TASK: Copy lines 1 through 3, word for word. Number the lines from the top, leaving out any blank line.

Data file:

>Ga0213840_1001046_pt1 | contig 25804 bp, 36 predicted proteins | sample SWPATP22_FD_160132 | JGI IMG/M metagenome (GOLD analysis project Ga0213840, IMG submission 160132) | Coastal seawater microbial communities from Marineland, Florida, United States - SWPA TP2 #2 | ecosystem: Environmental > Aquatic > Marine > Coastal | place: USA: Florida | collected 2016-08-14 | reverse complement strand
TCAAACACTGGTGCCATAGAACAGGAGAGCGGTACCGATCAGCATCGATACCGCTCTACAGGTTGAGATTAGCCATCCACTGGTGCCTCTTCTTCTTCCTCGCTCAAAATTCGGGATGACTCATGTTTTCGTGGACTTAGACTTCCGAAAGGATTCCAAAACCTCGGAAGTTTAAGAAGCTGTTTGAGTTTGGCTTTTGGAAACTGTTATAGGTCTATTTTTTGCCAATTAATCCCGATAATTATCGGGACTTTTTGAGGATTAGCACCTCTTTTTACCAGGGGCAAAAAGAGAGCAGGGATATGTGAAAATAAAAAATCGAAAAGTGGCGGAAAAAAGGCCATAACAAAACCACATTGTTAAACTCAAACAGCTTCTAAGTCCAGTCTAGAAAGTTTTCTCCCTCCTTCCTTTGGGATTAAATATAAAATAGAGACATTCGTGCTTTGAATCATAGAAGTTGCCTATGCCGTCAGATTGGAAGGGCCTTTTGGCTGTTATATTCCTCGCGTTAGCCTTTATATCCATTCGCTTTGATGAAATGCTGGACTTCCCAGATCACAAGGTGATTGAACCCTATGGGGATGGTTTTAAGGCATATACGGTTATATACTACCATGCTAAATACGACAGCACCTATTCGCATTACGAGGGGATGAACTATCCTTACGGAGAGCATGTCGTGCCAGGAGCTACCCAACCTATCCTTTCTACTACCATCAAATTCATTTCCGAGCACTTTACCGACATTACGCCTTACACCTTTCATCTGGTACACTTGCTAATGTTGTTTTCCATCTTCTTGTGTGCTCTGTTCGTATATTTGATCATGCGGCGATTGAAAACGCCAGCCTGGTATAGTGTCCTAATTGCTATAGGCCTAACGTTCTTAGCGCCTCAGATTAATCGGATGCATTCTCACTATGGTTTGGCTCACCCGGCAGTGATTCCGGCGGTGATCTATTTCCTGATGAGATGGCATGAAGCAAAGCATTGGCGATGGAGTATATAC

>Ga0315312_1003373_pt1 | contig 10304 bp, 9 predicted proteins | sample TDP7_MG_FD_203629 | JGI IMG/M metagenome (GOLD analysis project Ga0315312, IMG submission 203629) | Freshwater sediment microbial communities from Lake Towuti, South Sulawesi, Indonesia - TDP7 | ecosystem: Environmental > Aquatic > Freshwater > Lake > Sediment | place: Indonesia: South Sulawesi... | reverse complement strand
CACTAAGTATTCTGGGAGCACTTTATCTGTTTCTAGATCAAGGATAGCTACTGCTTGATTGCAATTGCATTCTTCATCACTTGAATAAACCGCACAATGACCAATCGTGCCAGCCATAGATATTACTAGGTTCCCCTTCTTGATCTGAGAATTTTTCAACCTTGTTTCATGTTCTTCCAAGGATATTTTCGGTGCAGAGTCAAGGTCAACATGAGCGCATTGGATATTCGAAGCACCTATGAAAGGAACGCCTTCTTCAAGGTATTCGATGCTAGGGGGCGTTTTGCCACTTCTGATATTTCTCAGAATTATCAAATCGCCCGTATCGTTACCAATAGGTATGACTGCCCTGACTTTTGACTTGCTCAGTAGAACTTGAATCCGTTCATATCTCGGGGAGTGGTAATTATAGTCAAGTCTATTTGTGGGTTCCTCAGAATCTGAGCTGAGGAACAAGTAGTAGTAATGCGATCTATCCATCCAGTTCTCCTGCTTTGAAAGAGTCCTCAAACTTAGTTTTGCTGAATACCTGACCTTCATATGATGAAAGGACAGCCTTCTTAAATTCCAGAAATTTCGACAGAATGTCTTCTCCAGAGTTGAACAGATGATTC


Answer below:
>Ga0213840_1001046_pt1 | contig 25804 bp, 36 predicted proteins | sample SWPATP22_FD_160132 | JGI IMG/M metagenome (GOLD analysis project Ga0213840, IMG submission 160132) | Coastal seawater microbial communities from Marineland, Florida, United States - SWPA TP2 #2 | ecosystem: Environmental > Aquatic > Marine > Coastal | place: USA: Florida | collected 2016-08-14 | reverse complement strand
TCAAACACTGGTGCCATAGAACAGGAGAGCGGTACCGATCAGCATCGATACCGCTCTACAGGTTGAGATTAGCCATCCACTGGTGCCTCTTCTTCTTCCTCGCTCAAAATTCGGGATGACTCATGTTTTCGTGGACTTAGACTTCCGAAAGGATTCCAAAACCTCGGAAGTTTAAGAAGCTGTTTGAGTTTGGCTTTTGGAAACTGTTATAGGTCTATTTTTTGCCAATTAATCCCGATAATTATCGGGACTTTTTGAGGATTAGCACCTCTTTTTACCAGGGGCAAAAAGAGAGCAGGGATATGTGAAAATAAAAAATCGAAAAGTGGCGGAAAAAAGGCCATAACAAAACCACATTGTTAAACTCAAACAGCTTCTAAGTCCAGTCTAGAAAGTTTTCTCCCTCCTTCCTTTGGGATTAAATATAAAATAGAGACATTCGTGCTTTGAATCATAGAAGTTGCCTATGCCGTCAGATTGGAAGGGCCTTTTGGCTGTTATATTCCTCGCGTTAGCCTTTATATCCATTCGCTTTGATGAAATGCTGGACTTCCCAGATCACAAGGTGATTGAACCCTATGGGGATGGTTTTAAGGCATATACGGTTATATACTACCATGCTAAATACGACAGCACCTATTCGCATTACGAGGGGATGAACTATCCTTACGGAGAGCATGTCGTGCCAGGAGCTACCCAACCTATCCTTTCTACTACCATCAAATTCATTTCCGAGCACTTTACCGACATTACGCCTTACACCTTTCATCTGGTACACTTGCTAATGTTGTTTTCCATCTTCTTGTGTGCTCTGTTCGTATATTTGATCATGCGGCGATTGAAAACGCCAGCCTGGTATAGTGTCCTAATTGCTATAGGCCTAACGTTCTTAGCGCCTCAGATTAATCGGATGCATTCTCACTATGGTTTGGCTCACCCGGCAGTGATTCCGGCGGTGATCTATTTCCTGATGAGATGGCATGAAGCAAAGCATTGGCGATGGAGTATATAC

>Ga0315312_1003373_pt1 | contig 10304 bp, 9 predicted proteins | sample TDP7_MG_FD_203629 | JGI IMG/M metagenome (GOLD analysis project Ga0315312, IMG submission 203629) | Freshwater sediment microbial communities from Lake Towuti, South Sulawesi, Indonesia - TDP7 | ecosystem: Environmental > Aquatic > Freshwater > Lake > Sediment | place: Indonesia: South Sulawesi... | reverse complement strand